No, Android took over a year and a half before it put a dent in iPhone’s stranglehold.  Now MS comes in having to fight against 2 (3 if you include Blackberry) well established platforms that are available on more carriers than when Android launched.

      As much as some of you may want to oversimply this process, it’s far more complex than you make it out to be.  And it’s definitely not (no pun intended) apples to apples.

  • Anonymous

    MS is serious now they hired former marketing exec from Disney for Windows 8
    Hiring hundreds is good, but thousands would be better
    Also, Push Nokia so that they shift the Nokia world from october to maybe 3 days after BUILD,
    New Mango phones should hit stores in october not november, november would be hot, QNX phones,Ice cream sandwich,iPhone5,and Mango
    In the stores, no WP7 unit, it needs a large display area like iPhone does, and the carriers promote iPhone or Andrioid , that has to stop !!!!

    • Guest

      “MS marketing” is an oxymoron.

    • Anonymous

      Troll be gone.

    • Guest

      Apple shill, stating the occasional unpleasant fact isn’t being a troll. If you’re confused, just look up your activity stream. That’s trolling.

    • Gusto

      Indeed. The reason why Apple and Android are doing so well is because they have trained thousands of sales people. And has nothing to do with the product, availability, and sales personnel’s confidence and enthusiasm for selling Apple/Android devices. Apple and Google paid sales people to sell their phones. So Microsoft is doing the same. 

  • Anonymous

    about time!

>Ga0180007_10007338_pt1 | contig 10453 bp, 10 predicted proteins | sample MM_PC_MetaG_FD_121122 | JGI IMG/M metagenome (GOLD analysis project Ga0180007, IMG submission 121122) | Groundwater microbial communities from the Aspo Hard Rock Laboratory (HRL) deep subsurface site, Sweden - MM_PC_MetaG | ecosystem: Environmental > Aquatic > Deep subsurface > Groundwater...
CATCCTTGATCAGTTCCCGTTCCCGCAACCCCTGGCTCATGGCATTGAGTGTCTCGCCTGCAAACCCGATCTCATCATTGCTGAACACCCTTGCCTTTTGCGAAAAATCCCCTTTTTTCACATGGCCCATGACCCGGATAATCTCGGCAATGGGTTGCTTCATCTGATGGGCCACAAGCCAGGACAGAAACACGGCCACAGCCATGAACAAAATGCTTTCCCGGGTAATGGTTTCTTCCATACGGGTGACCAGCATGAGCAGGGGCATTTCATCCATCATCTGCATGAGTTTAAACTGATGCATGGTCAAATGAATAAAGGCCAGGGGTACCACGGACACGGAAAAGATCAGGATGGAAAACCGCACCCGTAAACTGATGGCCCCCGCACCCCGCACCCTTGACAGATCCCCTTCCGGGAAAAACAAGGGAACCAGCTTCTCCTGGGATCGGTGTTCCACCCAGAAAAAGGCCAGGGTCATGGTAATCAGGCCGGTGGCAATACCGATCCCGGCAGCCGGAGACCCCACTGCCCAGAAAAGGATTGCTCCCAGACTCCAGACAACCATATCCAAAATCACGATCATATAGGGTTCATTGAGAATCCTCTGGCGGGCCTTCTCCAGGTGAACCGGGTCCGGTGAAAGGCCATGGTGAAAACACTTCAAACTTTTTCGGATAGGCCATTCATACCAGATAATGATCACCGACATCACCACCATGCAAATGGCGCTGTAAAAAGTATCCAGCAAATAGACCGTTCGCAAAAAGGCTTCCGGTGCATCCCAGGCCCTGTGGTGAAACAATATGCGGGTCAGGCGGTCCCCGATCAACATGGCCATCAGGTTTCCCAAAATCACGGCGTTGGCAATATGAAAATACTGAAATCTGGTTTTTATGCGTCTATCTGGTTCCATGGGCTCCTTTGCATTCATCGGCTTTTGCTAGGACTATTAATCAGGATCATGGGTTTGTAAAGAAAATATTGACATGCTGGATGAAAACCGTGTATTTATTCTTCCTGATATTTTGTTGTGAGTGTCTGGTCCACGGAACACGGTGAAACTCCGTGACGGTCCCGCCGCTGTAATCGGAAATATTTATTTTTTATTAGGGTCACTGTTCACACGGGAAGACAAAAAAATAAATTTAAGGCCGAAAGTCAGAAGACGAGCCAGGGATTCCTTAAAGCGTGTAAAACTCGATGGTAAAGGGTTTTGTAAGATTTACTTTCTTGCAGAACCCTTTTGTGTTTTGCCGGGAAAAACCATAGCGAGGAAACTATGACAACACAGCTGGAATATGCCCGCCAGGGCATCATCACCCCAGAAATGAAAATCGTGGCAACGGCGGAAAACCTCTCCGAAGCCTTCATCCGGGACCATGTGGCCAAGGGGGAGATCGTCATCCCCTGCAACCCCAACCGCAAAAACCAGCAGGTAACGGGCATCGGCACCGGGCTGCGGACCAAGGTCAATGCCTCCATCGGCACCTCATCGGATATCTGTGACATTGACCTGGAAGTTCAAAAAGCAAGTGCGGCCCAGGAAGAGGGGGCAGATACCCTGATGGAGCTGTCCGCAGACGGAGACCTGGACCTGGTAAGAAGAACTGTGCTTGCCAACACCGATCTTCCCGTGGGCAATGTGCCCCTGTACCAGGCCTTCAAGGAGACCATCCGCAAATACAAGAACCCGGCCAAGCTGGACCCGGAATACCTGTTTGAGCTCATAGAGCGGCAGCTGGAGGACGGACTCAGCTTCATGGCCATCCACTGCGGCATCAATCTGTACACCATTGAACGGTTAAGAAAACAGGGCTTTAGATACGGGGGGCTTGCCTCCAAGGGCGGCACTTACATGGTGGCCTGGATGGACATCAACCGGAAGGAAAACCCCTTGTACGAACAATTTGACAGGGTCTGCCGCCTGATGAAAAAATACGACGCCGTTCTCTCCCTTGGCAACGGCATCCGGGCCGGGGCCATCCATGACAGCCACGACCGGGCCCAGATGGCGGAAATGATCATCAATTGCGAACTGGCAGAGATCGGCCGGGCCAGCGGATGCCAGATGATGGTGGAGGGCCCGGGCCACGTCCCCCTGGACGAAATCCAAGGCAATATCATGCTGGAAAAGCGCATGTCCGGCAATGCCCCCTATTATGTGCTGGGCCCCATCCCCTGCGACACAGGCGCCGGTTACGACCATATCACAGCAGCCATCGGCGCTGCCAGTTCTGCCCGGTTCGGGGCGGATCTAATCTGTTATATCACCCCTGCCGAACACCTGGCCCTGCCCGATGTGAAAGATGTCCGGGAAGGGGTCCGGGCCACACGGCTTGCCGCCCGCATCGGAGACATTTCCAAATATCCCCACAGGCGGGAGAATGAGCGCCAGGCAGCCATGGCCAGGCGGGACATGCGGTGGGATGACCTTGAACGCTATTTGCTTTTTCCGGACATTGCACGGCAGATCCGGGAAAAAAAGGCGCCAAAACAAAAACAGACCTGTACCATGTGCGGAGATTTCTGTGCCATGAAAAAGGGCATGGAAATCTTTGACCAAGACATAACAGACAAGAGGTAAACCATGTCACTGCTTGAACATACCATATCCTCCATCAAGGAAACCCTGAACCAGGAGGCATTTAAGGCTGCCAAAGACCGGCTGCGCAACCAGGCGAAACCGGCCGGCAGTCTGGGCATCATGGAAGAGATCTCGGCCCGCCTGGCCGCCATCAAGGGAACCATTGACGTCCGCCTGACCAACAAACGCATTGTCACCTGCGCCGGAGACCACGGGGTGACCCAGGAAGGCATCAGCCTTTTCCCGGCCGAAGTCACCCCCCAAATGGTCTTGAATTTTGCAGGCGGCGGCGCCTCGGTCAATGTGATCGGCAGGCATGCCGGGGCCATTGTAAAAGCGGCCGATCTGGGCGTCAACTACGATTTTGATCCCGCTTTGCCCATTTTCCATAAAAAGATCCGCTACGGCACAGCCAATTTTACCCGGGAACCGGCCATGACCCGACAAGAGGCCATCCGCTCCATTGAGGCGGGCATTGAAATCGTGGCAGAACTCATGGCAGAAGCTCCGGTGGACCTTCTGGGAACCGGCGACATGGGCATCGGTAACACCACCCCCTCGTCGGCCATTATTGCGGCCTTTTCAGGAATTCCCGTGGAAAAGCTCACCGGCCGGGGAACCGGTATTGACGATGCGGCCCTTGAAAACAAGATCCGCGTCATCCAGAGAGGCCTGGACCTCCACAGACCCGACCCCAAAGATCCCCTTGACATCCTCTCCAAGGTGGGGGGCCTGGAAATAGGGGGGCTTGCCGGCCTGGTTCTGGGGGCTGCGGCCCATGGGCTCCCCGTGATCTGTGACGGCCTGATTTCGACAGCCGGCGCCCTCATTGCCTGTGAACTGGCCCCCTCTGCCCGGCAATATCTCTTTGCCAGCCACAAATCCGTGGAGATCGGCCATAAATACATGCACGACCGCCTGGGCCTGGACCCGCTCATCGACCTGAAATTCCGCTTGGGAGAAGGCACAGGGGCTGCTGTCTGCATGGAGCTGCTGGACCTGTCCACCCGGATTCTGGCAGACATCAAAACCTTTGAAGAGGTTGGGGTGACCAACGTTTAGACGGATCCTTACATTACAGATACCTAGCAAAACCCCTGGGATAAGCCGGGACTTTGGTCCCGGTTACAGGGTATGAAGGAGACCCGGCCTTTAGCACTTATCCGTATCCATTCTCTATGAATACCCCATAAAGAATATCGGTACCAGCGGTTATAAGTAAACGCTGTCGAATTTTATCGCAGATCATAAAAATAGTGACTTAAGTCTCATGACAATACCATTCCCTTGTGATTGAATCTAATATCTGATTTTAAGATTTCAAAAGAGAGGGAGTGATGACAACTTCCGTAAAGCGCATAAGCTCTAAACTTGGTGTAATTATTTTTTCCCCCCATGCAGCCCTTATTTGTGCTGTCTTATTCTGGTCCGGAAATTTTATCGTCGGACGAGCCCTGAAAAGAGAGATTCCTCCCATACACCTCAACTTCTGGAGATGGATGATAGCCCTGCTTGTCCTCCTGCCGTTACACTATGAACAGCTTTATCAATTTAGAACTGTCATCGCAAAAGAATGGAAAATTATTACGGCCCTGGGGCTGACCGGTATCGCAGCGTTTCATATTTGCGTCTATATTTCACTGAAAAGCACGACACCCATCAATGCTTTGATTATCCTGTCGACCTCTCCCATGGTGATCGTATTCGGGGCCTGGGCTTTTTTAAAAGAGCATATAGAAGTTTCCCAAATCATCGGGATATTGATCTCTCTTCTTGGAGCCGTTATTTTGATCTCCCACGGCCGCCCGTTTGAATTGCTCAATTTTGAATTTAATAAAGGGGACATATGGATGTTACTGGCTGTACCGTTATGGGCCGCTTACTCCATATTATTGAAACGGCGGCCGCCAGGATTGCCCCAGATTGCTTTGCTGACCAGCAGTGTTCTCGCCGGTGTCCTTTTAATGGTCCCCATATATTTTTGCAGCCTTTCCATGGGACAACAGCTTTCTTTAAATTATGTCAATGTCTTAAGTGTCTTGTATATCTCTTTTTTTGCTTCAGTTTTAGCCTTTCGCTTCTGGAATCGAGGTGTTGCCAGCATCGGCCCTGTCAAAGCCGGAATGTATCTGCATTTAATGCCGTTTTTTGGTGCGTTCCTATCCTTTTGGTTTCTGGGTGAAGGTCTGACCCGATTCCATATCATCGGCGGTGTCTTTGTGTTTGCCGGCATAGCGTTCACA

• http://twitter.com/Vanno94 Divanno Davis

    they need to hire 5k people and just let them lose in cities around the world becuase from what ive seen i know some apple and android fanboys and even one blackberry guy all i had to do was let them use my phone for a few mins and they were hooked all 3 of them went a got a windows phone

  • http://twitter.com/GusGomez Gus Gomez

    IMO they’re taking way too long to hype Mango we should have had already commercials advertising it…nobody outside of tech blogs know anything about Mango….Microsoft needs to take a look at what Verizon does evertime a new Droid is coming….they build hype around it and thats exactly what microsoft should be doing instead of taking their sweet time…but that’s just my opinion…

    • Anonymous

      1) It makes no sense to advertise Mango when people can’t go into a store and purchase a Mango powered device.

      2) Verizon has a marketing relationship with Google similar to what Microsoft had with AT&T for the launch window.  Thus they have a vested interest in promoting new Droid devices.  If MS partners with carriers for marketing Mango devices, we could see similar promotions.  But who knows if they’ll be as ‘cool’ …

      3) For the record, we know far more about Mango than we do about Ice Cream Sandwich or iOS5.

    • Anonymous

      MSFT gets slammed for marketing Vaporware in the past, and now that they are holding their fire until real tangible Mango devices are out int he market they get slammed. MSFT just can’t win with the haters.

    • Guest

      “MSFT just can’t win with the haters.”

      Pot, meet kettle.     

    • Guester

      Exactly. And now, they just go around giving people “sneak peaks” of what will be in their future products, months ahead of its release. But it’s ok. It’s not an advertisement.

  • Anonymous

    I can’t get over how piss-poor of a marketing “guru” this guy really is.